Scott Weaver’s “Rolling Through the Bay” is nine feet tall and seven feet wide, i.e. both taller and wider than my bathroom. It’s got four different paths for ping-pong balls to roll through it, tracing “tours” of various San Francisco landmarks. It took 3,000 hours over 35 years to finish. And it’s made of nothing but toothpicks and Elmer’s glue.
Naturally it’s very resourceful that U.K.-based designer Orsola de Castro makes “upcycled” dresses out of old Speedo bathing suits. After all, what else are we going to do with old Speedos? Make an oversized soft sculpture of Michael Phelps’ favorite bong?
Very early on a recent morning, a cougar was found waiting outside a Harrah’s casino in Reno, Nev. That’s not particularly unusual, except in this case we mean “cougar” as in the large wildcat also known as a puma, panther, or mountain lion.
Given the kind of stuff that gets the fast-food green light, it’s hard to believe that there are even more concepts that end up on the cutting room floor. But there are, and the McDonald’s Corporation’s archives manager Mike Bullington knows about all of them. The most shocking item in his collection of fast-food memorabilia, at least the part of his collection that he shared with the Wall Street Journal? Apparently, before they hit on the idea of chicken nuggets, McDonald’s thought the best nugget candidate was the humble onion.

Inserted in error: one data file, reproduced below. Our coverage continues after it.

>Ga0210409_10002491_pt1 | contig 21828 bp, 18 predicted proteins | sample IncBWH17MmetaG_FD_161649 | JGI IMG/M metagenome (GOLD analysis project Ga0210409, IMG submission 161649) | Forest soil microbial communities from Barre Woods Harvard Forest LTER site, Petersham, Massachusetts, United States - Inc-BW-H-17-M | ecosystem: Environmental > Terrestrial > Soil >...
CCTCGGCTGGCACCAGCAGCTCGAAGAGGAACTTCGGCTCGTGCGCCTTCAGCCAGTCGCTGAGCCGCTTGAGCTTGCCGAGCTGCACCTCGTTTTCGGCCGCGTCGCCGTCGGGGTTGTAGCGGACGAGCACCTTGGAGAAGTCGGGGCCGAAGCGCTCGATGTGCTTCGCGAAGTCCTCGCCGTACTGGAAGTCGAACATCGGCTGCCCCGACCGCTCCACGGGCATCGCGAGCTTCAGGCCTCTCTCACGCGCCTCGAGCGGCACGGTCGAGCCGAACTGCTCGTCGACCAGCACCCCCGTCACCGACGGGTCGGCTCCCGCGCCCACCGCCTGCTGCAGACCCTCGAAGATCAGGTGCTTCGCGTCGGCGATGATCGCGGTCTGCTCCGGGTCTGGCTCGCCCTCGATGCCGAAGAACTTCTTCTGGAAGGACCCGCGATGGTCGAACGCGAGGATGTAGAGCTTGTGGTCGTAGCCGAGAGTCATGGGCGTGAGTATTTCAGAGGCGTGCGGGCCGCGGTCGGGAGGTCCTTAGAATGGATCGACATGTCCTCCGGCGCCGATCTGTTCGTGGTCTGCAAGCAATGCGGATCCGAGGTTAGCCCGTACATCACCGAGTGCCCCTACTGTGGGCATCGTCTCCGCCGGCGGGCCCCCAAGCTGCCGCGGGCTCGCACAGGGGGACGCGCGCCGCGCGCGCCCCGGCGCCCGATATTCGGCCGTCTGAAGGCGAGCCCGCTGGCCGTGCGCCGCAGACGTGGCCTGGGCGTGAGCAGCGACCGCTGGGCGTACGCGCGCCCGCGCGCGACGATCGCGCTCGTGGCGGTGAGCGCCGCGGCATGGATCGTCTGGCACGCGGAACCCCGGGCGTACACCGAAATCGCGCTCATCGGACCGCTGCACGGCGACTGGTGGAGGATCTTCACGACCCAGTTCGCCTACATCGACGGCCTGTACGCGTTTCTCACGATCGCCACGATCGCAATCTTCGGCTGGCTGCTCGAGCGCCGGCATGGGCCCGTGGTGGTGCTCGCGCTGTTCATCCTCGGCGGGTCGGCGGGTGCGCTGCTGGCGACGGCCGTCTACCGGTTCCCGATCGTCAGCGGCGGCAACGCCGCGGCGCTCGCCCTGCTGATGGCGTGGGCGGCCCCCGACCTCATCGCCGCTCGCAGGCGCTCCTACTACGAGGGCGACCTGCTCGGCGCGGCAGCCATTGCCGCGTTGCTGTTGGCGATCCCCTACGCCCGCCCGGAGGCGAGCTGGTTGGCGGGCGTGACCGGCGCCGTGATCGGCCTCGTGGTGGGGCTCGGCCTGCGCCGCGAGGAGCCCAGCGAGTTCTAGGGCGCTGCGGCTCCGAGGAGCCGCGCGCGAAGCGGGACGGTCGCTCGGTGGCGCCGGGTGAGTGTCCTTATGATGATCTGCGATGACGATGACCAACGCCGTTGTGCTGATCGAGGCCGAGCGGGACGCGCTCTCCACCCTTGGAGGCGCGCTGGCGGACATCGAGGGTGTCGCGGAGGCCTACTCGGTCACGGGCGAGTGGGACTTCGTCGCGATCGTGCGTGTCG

Watch -- just watch! -- what this genius lady does with an egg and a plastic bottle.
Chasing a tornado might be nuts, but chasing a hurricane is beyond nuts. Being in a car near a tornado sounds like a bad idea, but at least you might hit a Norse god or end up in Oz or something. You’d have to go hurricane-chasing in a boat or helicopter, though, and being in a helicopter in hurricane-force winds seems like suicidal madness. Luckily, we have unmanned robots to do the work that humans can’t or don’t want to do. And a brave little robot named Alex is out in the ocean at this very minute, working to better …
This is one of those super-depressing “oh my god the world is ending” things that’s easy to joke about because it involves shrinking polar bear penises. And let’s face it, shrinking polar bear penises are just funny, the way rubber chickens or people falling down are just funny.
Step aside, Al Gore. You, too, Tim Berners-Lee. Now we know who really invented the internet: ants. “Invented” is maybe not exactly right. It’s more like they independently discovered one of its fundamental principles. Sort of like Newton and Leibniz and calculus, except that it’s quite clear who discovered this particular algorithm first. (Hint: It wasn’t us.) The fundamental principle in question has to do with maximizing the use of a scarce resource. In the case of the internet, that resource is bandwidth. In the case of ants, it’s food. Here’s how it works, according to Stanford University, where biology …
Frankie the Jack Russell terrier settled on a window seat for his ride on the rush-hour commuter train.